From iptables to UFW: 5 things to note

June 11, 2017

When I migrated a droplet from Ubuntu 14.04 to 16.04, the tutorials clearly implied that I should use UFW.

UFW, the Uncomplicated Firewall, lives up to its name. From what I read, it does everything I need, in a much simpler way than iptables.

What surprised me was everything those tutorials did NOT say…

No configuration files?

Tutorials will encourage you to open some ports:

$ sudo ufw allow 22
$ sudo ufw allow 80
$ sudo ufw allow 443   # you know, the usual...

and turn on UFW:

$ sudo ufw enable

How does that even work?

It turns out that every command reaches into UFW’s configuration files, under /etc/ufw/*.rules, and adjusts them accordingly. You wouldn’t normally edit those files manually.

Yes, your config will survive a reboot.

Once you enable UFW (above), and you understand that the config files were written for you, it’s not overly surprising to see why your firewall will come back up after a reboot.

In fact, this is a refreshing change from the bad old days.

Check your rules … before it’s too late.

After you enable UFW, if you haven’t locked yourself out, you can review its rules:

$ sudo ufw status numbered

Status: active

     To                         Action      From
     --                         ------      ----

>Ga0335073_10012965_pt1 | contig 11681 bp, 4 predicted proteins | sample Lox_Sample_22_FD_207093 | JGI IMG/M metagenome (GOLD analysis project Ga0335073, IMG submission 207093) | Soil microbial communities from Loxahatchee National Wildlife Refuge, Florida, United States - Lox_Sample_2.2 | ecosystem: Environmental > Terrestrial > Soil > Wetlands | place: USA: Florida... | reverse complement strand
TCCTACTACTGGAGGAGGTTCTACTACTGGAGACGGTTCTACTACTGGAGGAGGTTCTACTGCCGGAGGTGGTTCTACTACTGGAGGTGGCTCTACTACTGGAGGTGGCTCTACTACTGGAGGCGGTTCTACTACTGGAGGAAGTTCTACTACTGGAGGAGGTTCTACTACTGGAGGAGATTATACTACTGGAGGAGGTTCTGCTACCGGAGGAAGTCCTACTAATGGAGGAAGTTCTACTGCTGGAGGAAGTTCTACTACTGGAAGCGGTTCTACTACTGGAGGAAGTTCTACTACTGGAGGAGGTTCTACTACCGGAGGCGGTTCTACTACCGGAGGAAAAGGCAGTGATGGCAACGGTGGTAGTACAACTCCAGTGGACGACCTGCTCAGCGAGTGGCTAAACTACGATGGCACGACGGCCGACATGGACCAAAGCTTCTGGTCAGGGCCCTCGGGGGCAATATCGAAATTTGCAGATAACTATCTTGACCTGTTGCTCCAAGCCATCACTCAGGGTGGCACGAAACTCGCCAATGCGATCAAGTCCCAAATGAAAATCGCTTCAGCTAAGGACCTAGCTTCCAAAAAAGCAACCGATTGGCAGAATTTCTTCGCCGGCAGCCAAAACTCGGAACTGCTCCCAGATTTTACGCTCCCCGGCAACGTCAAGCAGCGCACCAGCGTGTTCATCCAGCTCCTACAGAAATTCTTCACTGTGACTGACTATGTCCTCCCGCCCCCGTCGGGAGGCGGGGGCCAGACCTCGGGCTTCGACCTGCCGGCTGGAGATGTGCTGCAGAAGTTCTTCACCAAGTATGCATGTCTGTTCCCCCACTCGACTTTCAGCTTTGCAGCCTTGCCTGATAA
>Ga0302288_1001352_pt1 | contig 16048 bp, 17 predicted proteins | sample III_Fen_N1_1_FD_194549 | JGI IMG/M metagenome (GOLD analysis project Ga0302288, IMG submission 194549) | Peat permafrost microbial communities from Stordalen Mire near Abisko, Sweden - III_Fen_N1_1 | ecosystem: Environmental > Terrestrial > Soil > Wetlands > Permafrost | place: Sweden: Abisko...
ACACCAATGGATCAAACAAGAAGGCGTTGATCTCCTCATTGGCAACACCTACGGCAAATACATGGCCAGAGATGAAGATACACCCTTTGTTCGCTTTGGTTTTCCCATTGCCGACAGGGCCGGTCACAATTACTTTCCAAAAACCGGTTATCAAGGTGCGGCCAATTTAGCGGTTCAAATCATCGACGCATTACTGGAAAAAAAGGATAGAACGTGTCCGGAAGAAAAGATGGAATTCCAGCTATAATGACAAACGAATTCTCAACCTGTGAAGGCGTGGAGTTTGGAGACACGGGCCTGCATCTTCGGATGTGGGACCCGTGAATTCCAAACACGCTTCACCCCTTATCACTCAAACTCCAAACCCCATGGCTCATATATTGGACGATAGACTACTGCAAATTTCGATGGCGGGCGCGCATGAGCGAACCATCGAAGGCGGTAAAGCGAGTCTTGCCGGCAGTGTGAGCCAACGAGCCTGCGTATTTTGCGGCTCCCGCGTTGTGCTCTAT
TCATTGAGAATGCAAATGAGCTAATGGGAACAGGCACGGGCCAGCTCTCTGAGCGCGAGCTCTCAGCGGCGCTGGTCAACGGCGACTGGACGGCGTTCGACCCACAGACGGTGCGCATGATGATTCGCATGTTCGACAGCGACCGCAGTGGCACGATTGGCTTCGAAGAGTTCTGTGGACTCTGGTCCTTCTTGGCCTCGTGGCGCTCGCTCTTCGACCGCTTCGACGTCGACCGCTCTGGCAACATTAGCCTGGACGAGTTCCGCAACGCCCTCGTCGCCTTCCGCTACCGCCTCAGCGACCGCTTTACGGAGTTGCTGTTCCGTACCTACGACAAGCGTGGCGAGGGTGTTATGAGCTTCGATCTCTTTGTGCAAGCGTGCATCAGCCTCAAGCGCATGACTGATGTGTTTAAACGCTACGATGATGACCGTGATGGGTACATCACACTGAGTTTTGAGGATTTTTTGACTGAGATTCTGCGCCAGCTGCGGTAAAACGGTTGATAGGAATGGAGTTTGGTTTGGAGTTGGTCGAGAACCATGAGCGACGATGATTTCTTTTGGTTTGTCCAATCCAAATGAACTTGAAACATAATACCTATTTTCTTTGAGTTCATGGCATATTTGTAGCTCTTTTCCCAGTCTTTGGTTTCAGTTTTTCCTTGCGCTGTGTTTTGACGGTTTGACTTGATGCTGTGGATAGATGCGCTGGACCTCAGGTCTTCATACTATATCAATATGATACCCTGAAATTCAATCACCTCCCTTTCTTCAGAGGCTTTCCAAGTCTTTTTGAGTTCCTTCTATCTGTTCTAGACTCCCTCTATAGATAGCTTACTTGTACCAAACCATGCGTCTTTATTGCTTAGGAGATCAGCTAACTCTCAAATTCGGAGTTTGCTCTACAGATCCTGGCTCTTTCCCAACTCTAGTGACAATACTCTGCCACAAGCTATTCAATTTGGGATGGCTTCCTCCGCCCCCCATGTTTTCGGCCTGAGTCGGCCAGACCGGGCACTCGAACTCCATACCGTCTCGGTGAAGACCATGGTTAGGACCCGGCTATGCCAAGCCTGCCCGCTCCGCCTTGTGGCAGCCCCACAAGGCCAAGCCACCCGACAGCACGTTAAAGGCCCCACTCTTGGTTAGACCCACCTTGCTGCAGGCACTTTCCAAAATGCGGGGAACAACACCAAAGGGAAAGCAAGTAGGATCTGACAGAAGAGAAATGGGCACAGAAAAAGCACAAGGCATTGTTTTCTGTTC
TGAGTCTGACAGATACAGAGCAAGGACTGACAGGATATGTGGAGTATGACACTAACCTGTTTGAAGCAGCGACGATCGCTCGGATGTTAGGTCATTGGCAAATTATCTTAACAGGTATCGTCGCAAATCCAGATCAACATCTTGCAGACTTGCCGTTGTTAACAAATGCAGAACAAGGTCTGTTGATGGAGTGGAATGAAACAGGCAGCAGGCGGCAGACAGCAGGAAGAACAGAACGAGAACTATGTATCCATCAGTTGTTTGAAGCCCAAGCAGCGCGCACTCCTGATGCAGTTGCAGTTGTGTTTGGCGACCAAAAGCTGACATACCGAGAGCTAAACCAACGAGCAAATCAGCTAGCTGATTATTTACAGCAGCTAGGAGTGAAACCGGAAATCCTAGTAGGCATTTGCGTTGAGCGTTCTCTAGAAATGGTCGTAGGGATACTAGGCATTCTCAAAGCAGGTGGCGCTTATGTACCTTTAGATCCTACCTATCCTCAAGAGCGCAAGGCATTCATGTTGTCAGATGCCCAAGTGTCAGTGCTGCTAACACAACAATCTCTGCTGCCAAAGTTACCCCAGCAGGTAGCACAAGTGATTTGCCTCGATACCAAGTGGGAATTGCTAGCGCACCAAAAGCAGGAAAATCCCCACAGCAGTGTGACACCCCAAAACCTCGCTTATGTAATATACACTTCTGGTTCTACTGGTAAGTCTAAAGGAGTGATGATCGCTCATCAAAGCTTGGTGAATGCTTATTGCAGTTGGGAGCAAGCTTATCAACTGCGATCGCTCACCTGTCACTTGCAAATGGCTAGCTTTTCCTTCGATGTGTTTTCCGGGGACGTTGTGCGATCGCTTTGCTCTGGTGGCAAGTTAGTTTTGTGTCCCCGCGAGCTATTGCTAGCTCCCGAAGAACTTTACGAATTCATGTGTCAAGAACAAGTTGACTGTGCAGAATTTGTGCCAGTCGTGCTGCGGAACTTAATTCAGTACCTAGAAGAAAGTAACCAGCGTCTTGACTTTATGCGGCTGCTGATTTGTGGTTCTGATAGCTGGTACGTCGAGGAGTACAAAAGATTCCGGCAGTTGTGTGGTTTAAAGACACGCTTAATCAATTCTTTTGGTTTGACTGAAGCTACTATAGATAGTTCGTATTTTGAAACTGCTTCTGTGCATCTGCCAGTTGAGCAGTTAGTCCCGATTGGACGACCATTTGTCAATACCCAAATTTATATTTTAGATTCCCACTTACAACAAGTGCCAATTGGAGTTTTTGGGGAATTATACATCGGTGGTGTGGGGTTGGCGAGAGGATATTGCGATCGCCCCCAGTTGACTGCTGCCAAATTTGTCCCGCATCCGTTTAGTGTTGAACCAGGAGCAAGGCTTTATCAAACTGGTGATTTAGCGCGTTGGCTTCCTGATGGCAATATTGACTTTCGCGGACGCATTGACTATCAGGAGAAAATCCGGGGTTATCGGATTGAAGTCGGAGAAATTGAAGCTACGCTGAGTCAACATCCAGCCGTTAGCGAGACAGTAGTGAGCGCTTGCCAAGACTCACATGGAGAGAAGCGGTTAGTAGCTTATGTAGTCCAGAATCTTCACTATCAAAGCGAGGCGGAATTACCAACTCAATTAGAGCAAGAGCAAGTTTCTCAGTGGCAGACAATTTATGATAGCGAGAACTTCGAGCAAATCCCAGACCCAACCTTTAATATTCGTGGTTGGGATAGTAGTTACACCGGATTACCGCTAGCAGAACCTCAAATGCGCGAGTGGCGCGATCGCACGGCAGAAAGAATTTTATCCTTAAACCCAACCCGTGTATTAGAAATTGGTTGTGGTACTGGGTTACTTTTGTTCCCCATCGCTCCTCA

[ 1] 22                         ALLOW IN    Anywhere
[ 2] 80                         ALLOW IN    Anywhere
[ 3] 443                        ALLOW IN    Anywhere
[ 4] 22 (v6)                    ALLOW IN    Anywhere (v6)
[ 5] 80 (v6)                    ALLOW IN    Anywhere (v6)
[ 6] 443 (v6)                   ALLOW IN    Anywhere (v6)

But what about before turning everything on?

I had to go look for it – this feature was added later on:

$ sudo ufw show added
Added user rules (see 'ufw status' for running firewall):
ufw allow 22
ufw allow 80
ufw allow 443

New rules are applied live.

If you change the rules:

$ sudo ufw delete 3     # close down port 443, see above

it’s going to be applied now. You won’t have to restart UFW. As always, the configuration files will also be updated.

Application provide their own UFW profiles

If you install NGINX, it will drop a file in /etc/ufw/applications.d:

[Nginx HTTP]
title=Web Server (Nginx, HTTP)
description=Small, but very powerful and efficient web server

[Nginx HTTPS]
title=Web Server (Nginx, HTTPS)
description=Small, but very powerful and efficient web server

[Nginx Full]
title=Web Server (Nginx, HTTP + HTTPS)
description=Small, but very powerful and efficient web server

and you can see the inventory of profiles:

$ sudo ufw app list
Available applications:
  Nginx Full
  Nginx HTTP
  Nginx HTTPS

You can use a profile to configure UFW:

$ sudo ufw allow "Nginx Full"

There are 2 advantages to this:

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